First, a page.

PILSEN — Diana Galicia had plans to meet with her 22-year-old son on Mother's Day 2016, but he didn't show. No text, nothing.
Instead, Gabriel Cisneros was found with a syringe of heroin mixed with fentanyl that killed him "as soon as it got in the blood stream," Galicia said.
In keeping with their mission for The Gabriel Project, Galicia and her husband Salvador Corona are inviting neighbors to their Pilsen coffee shop, La Catrina Cafe, on Thursday's International Overdose Awareness Day to meet with people and experts who might be able to help people with drug addictions and their loved ones.
A little past the one-year anniversary of Cisneros' death, his mother said speaking up about her son's two-month struggle with heroin is "not something to be embarrassed of," Galicia said.
"A lot of people know somebody that's struggling through this. They say, 'My cousin passed away,' 'my niece,' 'my brother's friend.' But the sad thing, is nobody is talking about it."
La Catrina Cafe owners Salvador Corona and Diana Galicia (left) pose for a photo with their family, including son Gabriel Cisneros (second from right) before he died last year. [GoFundMe]
"They told me if I ever needed something to reach out to them," Galicia said. "And International Overdose Awareness Day is the perfect way for them to come out and be supportive."
The alderman and Mah will be at the Time To Remember Time To Act event, and Garcia helped bring in presenters and experts from the Cook County Medical Examiner's office and Cook County Health and Hospital Systems. Organizations like Chicago Recovery Alliance and Vida/SIDA will also be part of the event, which starts at 6 p.m. Thursday at La Catrina, 1011 W. 18th St.
Galicia wants to let parents and other loved ones know that help is available and introduce them to the organizations with resources to do just that.
Chicago Recovery Alliance, which seeks to make "any positive change" for people with addiction, offers a free needle exchange, addiction treatment, HIV and hepatitis testing and instructions on how to use overdose antidote Naloxone or reduce the transmission of diseases through injections — information that can save the life of someone using drugs.
Vida/SIDA, a product of Chicago's Puerto Rican Cultural Center, provides HIV prevention services for Latinx people and other people of color, with a focus on lesbian, gay, bisexual, transgender and queer people at risk or living with HIV.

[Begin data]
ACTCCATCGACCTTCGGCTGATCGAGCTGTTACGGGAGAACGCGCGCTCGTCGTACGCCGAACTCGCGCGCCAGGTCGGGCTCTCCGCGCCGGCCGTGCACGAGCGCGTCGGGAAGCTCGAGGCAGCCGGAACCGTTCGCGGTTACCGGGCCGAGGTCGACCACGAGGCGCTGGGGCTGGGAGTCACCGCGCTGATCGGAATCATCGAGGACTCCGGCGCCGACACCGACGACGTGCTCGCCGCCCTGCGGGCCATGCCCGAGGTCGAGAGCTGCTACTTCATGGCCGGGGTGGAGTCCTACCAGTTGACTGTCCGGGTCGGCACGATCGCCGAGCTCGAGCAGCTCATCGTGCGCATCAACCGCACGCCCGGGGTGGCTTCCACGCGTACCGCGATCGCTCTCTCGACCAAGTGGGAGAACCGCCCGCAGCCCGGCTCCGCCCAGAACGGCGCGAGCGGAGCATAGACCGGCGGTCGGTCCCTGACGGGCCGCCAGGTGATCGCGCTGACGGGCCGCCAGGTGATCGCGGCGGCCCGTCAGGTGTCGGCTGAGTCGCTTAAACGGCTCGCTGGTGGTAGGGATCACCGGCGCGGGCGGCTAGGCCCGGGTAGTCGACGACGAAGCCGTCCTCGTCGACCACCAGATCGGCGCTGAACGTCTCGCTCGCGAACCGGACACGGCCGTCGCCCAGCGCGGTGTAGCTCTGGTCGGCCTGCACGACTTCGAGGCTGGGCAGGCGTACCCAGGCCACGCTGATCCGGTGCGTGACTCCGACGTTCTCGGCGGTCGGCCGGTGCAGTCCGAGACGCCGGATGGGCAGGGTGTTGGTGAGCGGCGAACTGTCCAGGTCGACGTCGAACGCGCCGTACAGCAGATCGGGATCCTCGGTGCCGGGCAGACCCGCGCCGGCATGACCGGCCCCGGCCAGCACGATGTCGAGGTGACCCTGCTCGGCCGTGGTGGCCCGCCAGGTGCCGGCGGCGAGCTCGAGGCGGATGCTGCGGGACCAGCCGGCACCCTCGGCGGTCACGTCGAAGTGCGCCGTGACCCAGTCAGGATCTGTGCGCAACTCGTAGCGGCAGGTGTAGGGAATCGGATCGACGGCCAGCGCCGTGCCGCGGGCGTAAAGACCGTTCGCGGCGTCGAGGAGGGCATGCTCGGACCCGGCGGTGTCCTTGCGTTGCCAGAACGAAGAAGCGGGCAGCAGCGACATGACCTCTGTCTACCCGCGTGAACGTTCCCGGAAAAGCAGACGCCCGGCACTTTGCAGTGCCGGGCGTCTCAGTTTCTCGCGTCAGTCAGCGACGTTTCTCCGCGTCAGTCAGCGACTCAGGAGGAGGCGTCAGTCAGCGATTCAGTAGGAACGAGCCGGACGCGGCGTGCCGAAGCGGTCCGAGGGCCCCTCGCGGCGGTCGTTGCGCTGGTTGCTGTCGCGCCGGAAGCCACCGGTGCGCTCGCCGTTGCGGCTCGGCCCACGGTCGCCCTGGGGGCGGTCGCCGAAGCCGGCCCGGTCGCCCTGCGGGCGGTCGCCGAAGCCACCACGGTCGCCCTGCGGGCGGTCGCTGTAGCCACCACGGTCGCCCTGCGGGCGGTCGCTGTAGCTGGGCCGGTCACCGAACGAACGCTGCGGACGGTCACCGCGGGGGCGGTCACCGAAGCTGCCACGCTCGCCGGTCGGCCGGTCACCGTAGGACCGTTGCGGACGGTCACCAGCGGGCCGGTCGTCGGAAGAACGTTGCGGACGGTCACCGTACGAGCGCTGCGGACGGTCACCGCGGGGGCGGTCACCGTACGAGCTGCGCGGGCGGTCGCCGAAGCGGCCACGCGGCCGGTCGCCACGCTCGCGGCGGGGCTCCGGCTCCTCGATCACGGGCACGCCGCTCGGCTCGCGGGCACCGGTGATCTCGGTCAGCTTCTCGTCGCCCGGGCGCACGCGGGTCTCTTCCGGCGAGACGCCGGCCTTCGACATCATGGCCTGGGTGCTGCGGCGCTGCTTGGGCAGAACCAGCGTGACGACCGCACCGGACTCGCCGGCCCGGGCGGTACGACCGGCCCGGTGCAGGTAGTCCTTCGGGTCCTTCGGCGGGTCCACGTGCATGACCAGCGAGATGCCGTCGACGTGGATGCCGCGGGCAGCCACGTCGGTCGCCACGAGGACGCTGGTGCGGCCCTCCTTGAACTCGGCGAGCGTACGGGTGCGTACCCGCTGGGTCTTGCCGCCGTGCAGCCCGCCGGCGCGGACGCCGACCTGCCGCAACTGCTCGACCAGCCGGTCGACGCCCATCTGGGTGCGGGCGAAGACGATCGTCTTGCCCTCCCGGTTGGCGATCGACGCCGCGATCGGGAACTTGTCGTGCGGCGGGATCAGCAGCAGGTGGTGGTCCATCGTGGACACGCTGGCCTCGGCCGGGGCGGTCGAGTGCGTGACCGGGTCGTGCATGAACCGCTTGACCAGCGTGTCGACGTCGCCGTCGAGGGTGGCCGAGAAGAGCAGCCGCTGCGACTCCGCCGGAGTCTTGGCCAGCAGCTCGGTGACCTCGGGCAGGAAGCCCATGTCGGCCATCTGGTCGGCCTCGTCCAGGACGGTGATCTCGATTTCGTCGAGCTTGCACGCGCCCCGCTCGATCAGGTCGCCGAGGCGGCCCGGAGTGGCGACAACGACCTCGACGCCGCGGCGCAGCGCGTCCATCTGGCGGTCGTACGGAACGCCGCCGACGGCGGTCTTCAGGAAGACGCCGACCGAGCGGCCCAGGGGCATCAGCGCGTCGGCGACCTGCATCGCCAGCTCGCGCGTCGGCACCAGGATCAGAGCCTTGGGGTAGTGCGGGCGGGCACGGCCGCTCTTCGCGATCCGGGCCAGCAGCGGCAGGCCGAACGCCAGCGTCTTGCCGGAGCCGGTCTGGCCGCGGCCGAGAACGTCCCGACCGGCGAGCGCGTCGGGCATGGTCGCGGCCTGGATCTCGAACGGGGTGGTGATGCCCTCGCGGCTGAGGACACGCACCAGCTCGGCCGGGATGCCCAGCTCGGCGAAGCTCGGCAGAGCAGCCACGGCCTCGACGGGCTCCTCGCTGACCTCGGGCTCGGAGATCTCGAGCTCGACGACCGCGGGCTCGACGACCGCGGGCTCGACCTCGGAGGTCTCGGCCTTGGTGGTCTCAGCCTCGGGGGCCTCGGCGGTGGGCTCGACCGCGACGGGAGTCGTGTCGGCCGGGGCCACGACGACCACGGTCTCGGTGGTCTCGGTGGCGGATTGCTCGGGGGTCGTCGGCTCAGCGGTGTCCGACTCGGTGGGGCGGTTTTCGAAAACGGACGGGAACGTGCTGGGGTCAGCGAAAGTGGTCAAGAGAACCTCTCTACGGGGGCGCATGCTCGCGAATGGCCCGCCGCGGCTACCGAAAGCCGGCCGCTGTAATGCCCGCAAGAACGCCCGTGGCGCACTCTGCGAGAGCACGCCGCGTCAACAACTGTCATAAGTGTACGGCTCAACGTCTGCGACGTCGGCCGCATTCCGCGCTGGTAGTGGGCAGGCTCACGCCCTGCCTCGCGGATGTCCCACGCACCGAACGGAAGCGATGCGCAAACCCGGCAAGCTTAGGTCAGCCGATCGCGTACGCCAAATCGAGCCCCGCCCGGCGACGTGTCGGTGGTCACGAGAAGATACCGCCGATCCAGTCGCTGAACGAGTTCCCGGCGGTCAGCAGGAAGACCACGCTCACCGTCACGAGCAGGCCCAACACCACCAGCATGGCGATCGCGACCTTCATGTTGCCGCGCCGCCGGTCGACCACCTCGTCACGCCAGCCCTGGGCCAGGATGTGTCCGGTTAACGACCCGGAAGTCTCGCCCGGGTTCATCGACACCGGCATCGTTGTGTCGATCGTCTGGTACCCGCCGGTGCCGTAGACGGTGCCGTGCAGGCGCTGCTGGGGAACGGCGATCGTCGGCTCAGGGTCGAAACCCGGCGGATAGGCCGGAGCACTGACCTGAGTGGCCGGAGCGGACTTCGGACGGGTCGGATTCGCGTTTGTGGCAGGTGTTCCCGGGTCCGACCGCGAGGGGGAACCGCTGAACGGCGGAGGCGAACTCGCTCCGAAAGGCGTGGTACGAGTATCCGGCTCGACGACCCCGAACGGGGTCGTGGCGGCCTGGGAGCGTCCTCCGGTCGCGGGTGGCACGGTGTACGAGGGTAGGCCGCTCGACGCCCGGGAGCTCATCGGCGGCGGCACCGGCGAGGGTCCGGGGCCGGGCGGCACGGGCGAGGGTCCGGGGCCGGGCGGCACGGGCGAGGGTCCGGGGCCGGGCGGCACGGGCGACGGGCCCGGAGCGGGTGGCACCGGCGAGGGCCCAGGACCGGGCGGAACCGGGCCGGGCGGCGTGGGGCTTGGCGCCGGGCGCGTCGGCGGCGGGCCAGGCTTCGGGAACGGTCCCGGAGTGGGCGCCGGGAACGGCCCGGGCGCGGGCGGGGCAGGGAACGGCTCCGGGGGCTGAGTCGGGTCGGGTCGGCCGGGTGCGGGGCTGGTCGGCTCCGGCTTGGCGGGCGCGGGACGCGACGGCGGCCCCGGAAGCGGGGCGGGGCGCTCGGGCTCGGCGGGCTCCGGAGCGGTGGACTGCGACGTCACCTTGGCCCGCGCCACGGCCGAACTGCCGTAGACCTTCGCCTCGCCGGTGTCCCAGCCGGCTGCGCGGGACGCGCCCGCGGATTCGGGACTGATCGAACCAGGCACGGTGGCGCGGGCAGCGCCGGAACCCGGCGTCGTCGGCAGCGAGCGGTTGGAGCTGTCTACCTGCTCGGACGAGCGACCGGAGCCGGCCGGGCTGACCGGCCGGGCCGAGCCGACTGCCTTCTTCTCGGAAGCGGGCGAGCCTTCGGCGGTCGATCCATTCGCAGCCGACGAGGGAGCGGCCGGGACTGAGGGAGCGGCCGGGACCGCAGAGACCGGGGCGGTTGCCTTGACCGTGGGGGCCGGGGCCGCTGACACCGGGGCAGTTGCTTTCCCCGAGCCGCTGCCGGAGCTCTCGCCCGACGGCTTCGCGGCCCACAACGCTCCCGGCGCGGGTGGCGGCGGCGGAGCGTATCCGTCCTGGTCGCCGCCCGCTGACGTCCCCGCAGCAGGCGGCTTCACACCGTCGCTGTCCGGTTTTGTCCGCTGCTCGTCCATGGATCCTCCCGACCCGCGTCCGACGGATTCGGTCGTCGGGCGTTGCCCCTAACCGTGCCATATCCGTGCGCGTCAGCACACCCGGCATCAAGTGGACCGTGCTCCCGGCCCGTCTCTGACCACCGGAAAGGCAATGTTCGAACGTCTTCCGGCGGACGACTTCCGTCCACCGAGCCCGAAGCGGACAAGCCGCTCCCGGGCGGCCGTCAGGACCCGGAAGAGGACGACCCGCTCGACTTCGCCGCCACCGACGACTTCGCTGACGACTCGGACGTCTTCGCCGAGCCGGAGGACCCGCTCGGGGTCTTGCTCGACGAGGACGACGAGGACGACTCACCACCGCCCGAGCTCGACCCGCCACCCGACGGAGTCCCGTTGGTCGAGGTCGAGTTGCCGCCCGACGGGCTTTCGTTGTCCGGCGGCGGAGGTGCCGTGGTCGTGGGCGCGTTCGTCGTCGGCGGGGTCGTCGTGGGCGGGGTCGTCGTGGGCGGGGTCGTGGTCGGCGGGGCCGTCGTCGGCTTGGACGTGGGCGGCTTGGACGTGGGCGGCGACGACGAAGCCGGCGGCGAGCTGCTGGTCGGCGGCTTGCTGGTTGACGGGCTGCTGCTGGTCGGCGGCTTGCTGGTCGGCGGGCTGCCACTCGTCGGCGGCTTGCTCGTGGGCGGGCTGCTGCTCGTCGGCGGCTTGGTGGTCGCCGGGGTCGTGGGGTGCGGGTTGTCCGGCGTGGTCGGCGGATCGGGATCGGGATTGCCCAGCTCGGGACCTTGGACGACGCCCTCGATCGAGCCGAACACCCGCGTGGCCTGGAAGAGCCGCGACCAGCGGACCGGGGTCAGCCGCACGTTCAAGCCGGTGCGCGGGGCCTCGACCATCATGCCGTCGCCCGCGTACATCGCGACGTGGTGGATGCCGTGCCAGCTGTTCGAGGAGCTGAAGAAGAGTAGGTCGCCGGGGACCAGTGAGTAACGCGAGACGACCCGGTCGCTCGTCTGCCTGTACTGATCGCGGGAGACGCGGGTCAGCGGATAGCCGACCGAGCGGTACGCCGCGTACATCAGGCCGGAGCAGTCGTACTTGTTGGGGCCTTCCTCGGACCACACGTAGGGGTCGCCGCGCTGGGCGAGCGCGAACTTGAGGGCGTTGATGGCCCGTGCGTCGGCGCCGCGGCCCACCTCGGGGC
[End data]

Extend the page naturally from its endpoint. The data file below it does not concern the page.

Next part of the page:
Gabriel Cisneros, a beloved member of the Pilsen community, died in May 2016 at age 22. [Provided/Diana Galicia]
La Catrina Cafe, which opened in 2013, is the perfect venue for Thursday's event. Cisneros, a gifted artist who was going to be a father when he died, worked there with his family and hoped to one day run the cafe. After he died, Galicia and Corona dedicated a room to Cisneros and his artwork, painting the walls with images of his favorite T-shirts and adding a bicycle with wings.
"He had a future. He had registered for school, and he wanted to change our menu and eventually take over," Galicia said. "He has a lot of art I didn't even know existed. He was so organized about it."
Outside, the distinctive, Mayan-inspired mural is getting an expansion painted by its original artist, Salvador Vega.
Muralist Salvador Vega is adding on to his mural at La Catrina Cafe, 1011 W. 18th St. in Pilsen. [Provided/La Catrina Cafe]
While the addition will continue to celebrate the colors and culture of Pilsen, Vega is also dedicating the new portion to Cisneros.
But the main way in which Galicia plans to honor her son is through The Gabriel Project, which also pairs young artists with established mentors in the Chicago art community. Eventually, Galicia hopes to expand the project to include talks with schools and community organizations to help staunch the tides of addiction that she said continue to ripple through the Pilsen community.
"We're losing our children left and right," Galicia said. "There's not enough support to help these young individuals, and I want people to know there is help available."